Category Archives: collage

Writers who love paintings

‘Sebald had a special love for paintings: they are half object, half window into another world.’

Teju Cole, W.G. Sebald’s Poetry of the Disregarded (from here) 

Sebald colour cardA page from Austerlitz with a colour reproduction of Turner’s page superimposed in a collage

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The figure in the landscape

Atget card

IMAGE: EUGÈNE ATGET/GEORGE EASTMAN HOUSE c. 1904 Boutique Art Nouveau, 45 Rue St. Augustin, Deuxième Arrondissement. (from here)

Collage: Clara Brack ©

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Not to be afraid of our own mortality

nickerscard

           Kobayashi Kiyochika, “Persimmons and White-Eyes” (1880)

               superimposed with photograph by Eleanor Beth Haswell,

‘Why are you so afraid of your own anatomy?’ (2014)

These ripe persimmons have not been punctured by birds. The bird may be joyously singing, not poised to peck. This woodblock print of Kobayashi Kiyochika, (1880) has been superimposed with a more recently made image (2014). The image is part of an art project for school by 18 year old Eleanor Beth Haswell who printed the article of clothing and took the photograph herself. The floral background of the wallpaper merges with the similar colours in the woodcut print, making it fit in seamlessly as a collage.

More than one woman has thought or said to another, ‘All he wants to do is to get into your nickers.’ This is what he would see if he could get under the skin.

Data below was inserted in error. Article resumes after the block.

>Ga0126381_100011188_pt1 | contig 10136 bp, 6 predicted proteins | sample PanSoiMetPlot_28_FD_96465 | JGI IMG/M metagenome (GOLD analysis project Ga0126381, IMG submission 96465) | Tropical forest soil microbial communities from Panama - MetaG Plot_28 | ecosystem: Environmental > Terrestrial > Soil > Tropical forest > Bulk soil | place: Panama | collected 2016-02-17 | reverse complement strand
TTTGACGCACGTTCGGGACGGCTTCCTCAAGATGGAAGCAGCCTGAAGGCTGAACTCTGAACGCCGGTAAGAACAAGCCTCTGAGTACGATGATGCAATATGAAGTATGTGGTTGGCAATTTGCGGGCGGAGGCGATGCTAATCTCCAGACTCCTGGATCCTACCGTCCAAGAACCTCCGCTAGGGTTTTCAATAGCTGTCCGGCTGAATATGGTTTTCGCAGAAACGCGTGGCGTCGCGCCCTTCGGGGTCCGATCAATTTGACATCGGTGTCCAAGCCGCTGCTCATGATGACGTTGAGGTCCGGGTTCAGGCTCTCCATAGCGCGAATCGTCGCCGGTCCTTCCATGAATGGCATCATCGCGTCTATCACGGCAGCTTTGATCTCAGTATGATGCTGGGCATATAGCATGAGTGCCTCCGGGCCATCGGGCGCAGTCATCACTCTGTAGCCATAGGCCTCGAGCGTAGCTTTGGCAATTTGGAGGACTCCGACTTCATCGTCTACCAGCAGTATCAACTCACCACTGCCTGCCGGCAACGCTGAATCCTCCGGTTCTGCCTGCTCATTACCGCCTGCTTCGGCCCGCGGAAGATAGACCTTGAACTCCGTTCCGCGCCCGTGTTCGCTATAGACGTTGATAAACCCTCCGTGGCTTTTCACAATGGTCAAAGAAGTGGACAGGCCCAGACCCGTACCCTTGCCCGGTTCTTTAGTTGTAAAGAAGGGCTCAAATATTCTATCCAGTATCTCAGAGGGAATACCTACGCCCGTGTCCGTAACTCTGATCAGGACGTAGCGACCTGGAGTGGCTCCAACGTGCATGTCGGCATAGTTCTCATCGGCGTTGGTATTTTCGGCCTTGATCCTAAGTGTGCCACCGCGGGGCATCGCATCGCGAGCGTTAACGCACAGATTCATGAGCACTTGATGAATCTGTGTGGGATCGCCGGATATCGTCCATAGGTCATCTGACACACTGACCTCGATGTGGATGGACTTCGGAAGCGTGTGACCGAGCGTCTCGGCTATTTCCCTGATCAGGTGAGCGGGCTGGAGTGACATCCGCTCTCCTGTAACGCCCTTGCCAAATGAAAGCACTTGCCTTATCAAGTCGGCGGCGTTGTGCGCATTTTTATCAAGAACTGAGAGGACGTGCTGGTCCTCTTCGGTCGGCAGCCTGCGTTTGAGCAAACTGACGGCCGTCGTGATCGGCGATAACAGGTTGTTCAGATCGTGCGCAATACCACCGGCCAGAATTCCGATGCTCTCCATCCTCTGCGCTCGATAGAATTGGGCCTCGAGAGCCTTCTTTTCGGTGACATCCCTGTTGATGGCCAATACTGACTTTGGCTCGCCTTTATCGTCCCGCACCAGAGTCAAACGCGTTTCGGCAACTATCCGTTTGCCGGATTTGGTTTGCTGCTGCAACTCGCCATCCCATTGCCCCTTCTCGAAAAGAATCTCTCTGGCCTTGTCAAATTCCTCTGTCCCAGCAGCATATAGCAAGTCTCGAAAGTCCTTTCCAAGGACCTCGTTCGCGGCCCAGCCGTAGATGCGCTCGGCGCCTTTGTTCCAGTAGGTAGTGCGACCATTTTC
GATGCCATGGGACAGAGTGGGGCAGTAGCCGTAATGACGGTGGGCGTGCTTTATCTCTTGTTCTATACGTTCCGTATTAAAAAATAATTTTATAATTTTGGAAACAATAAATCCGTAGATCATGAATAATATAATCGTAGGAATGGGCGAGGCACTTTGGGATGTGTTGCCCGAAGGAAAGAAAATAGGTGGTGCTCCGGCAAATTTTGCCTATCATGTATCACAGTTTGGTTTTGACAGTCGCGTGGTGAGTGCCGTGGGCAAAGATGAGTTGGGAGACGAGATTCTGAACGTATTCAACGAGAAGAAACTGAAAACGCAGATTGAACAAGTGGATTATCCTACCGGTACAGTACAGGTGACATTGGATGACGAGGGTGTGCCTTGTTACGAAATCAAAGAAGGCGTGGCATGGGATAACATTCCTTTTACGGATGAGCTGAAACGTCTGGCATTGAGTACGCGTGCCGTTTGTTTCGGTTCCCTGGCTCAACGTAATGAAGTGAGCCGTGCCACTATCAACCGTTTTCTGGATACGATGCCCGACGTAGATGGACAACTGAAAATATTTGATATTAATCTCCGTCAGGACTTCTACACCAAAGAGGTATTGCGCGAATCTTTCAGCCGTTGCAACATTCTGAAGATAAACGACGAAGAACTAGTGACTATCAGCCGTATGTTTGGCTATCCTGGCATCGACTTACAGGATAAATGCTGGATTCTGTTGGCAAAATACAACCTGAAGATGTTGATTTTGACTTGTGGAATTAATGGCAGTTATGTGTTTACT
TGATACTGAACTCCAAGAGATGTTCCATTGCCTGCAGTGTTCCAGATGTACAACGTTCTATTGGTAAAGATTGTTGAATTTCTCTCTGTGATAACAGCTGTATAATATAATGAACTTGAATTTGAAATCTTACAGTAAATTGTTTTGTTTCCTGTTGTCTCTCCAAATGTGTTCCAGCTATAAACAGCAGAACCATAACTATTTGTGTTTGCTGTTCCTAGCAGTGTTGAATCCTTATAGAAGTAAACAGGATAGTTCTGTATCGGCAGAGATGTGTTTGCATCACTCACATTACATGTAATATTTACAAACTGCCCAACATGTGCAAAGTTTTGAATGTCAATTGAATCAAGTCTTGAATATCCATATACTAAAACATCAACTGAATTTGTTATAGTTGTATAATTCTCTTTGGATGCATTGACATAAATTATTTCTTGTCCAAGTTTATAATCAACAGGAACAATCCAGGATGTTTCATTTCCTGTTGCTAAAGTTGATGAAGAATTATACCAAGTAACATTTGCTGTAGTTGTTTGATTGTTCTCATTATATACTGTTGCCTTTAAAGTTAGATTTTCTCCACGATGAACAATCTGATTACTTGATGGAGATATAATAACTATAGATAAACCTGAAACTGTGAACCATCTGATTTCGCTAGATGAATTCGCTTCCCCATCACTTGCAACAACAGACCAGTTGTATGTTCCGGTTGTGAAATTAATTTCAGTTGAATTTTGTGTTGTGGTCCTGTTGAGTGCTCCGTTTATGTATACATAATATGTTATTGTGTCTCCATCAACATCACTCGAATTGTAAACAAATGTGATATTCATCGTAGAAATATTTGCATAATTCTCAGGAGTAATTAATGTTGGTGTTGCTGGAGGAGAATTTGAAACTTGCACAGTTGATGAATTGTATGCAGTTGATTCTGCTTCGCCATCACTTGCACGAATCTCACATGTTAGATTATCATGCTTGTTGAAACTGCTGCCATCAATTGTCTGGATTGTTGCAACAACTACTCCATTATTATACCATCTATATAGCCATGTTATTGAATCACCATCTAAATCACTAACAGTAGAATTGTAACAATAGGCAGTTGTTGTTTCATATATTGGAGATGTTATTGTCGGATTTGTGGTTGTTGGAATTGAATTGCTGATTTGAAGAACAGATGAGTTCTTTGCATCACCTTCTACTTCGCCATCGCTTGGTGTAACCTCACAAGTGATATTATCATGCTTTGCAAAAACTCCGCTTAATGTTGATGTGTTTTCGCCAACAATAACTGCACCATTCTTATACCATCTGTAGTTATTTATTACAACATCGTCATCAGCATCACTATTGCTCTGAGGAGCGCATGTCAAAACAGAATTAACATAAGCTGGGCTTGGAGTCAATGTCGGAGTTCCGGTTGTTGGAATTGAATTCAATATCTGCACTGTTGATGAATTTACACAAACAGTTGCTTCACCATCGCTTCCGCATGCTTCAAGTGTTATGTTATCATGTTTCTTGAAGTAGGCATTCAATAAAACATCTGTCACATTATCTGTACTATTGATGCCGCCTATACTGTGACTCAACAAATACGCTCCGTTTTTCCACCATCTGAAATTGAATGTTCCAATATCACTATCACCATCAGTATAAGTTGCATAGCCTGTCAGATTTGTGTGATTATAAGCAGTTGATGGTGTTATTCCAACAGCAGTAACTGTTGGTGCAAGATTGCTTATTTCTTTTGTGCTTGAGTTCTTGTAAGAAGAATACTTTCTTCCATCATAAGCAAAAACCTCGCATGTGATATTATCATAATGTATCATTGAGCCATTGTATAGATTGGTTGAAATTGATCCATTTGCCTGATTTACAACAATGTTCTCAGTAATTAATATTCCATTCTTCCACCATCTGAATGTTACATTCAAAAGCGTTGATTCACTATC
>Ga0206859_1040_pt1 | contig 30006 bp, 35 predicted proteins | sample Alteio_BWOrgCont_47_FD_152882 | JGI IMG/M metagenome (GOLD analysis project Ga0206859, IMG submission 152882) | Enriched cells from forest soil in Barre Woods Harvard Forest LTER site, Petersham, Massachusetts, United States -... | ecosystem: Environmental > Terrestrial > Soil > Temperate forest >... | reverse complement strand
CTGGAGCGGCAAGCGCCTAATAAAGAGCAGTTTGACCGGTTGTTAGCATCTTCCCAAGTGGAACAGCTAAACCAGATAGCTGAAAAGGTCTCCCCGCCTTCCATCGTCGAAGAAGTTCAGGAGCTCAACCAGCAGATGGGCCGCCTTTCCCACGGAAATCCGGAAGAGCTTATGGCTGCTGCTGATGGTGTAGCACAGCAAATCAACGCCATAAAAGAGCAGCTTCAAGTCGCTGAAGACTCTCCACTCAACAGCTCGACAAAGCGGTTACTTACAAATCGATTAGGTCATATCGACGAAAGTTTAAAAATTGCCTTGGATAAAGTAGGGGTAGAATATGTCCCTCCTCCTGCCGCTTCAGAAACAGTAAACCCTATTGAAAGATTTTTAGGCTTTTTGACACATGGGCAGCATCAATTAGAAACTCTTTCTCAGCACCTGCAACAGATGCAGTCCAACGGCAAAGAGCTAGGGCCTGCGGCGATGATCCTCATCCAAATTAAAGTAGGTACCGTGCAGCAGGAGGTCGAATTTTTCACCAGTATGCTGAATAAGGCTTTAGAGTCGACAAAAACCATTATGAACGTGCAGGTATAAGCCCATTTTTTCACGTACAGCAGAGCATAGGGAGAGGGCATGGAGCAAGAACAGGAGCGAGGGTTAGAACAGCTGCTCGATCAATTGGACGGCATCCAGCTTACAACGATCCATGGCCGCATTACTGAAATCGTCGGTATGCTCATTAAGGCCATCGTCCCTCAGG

The diagram of the reproductive system is anatomically correct, however, the birds and the persimmons do not seem to be in proportion. The birds are tiny compared to the persimmons, creating the impression of ripeness, fertility, fruitfulness. The woodcut is called ‘ Persimmons and White Eyes’. The artist has named her project, ‘Why are you so afraid of your own anatomy?’ Art brings what is hidden into the open. It invites exploration of the familiar and safe.

This collage is permeated with fertility but what if we consider ‘What would happen next?’ One bird might direct its beak at the flesh of the young woman’s thigh, while the other bird snips at a fallopian tube showing off its fine motor coordination. If beauty is in the eye of the beholder, so too is menace and suspense.

The beauty of nature harbours a sense of the dramatic — in time all living things die. This awareness opens us to possibilities of beauty before us, the shape of an ageing hand, our own hands, the beauty that nature has bestowed. I could call this collage,’Not to be afraid of our own mortality.’

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